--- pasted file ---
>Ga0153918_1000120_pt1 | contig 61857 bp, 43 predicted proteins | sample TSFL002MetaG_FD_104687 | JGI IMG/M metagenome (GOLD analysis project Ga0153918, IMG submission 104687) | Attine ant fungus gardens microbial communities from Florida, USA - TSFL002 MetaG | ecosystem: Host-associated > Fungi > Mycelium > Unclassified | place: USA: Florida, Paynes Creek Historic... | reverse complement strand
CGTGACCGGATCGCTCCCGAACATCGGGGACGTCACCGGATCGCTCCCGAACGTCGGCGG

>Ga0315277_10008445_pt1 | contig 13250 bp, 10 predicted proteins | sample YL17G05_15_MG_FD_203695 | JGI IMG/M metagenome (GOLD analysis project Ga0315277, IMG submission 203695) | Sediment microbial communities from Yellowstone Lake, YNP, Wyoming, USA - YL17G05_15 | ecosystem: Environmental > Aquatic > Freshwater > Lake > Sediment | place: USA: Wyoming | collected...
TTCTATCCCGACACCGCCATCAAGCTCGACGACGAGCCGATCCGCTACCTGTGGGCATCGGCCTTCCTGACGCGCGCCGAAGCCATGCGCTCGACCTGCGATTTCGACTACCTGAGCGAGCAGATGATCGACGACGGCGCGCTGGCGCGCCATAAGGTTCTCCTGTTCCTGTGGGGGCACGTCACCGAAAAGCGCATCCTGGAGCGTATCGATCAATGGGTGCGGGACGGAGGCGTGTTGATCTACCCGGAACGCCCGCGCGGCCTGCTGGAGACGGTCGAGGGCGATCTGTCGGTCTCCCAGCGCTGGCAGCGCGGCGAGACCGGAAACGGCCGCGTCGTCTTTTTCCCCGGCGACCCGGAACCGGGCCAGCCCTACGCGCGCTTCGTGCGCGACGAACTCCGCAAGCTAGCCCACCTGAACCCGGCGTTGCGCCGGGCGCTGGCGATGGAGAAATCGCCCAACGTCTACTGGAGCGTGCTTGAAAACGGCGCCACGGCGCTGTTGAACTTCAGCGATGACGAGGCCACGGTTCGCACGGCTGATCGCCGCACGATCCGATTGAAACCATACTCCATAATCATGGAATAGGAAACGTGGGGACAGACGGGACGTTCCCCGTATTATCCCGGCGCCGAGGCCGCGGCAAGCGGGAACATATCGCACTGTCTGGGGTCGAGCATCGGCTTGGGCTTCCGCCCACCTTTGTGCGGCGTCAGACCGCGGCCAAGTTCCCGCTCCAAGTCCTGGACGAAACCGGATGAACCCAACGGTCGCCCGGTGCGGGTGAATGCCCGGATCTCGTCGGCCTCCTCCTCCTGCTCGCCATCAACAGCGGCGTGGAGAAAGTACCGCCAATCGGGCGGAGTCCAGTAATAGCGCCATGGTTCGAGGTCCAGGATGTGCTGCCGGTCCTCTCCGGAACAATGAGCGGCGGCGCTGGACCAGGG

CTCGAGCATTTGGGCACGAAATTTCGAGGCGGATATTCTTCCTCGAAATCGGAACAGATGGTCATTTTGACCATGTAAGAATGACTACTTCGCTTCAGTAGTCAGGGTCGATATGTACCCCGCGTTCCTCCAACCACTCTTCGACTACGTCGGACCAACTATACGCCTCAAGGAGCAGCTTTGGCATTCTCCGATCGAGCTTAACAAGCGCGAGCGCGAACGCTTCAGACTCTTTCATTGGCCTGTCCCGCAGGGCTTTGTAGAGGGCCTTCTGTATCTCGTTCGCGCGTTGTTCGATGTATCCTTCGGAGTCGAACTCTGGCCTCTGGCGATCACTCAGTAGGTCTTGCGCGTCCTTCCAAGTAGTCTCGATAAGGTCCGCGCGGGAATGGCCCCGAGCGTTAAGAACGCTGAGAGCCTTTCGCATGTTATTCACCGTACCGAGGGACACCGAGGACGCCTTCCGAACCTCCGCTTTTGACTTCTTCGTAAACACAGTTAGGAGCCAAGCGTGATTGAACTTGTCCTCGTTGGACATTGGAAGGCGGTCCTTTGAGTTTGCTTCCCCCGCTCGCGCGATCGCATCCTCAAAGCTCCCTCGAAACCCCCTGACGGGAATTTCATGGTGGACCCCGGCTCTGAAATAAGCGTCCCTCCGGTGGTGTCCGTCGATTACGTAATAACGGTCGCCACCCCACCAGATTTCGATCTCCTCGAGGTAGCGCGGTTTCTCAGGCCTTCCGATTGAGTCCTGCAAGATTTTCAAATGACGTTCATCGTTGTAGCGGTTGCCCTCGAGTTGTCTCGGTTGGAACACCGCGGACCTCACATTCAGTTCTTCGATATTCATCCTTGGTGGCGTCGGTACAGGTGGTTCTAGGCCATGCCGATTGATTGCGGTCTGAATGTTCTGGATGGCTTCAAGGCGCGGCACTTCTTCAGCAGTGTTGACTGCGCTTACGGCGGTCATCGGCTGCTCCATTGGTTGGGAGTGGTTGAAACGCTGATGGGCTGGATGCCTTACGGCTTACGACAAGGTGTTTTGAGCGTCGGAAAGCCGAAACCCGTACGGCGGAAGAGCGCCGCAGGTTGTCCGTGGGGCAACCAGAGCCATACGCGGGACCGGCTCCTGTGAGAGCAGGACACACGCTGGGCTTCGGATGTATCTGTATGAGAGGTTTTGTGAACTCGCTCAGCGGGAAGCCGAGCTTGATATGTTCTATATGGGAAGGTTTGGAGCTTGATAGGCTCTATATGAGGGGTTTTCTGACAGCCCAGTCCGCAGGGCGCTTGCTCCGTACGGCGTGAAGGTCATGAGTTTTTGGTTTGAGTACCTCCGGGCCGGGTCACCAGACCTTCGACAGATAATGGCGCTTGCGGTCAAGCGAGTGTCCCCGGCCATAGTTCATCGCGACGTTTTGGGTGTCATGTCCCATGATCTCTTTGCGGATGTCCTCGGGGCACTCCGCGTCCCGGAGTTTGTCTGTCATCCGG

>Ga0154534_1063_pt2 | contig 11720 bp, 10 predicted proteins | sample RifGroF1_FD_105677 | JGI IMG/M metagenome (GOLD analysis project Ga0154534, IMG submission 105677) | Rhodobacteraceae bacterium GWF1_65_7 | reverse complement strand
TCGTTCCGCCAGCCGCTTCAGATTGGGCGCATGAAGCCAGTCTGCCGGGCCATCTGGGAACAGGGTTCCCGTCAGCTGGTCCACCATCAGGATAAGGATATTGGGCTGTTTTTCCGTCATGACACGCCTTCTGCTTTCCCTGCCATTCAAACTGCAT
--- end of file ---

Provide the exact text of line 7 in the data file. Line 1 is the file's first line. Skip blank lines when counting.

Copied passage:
TCGTTCCGCCAGCCGCTTCAGATTGGGCGCATGAAGCCAGTCTGCCGGGCCATCTGGGAACAGGGTTCCCGTCAGCTGGTCCACCATCAGGATAAGGATATTGGGCTGTTTTTCCGTCATGACACGCCTTCTGCTTTCCCTGCCATTCAAACTGCAT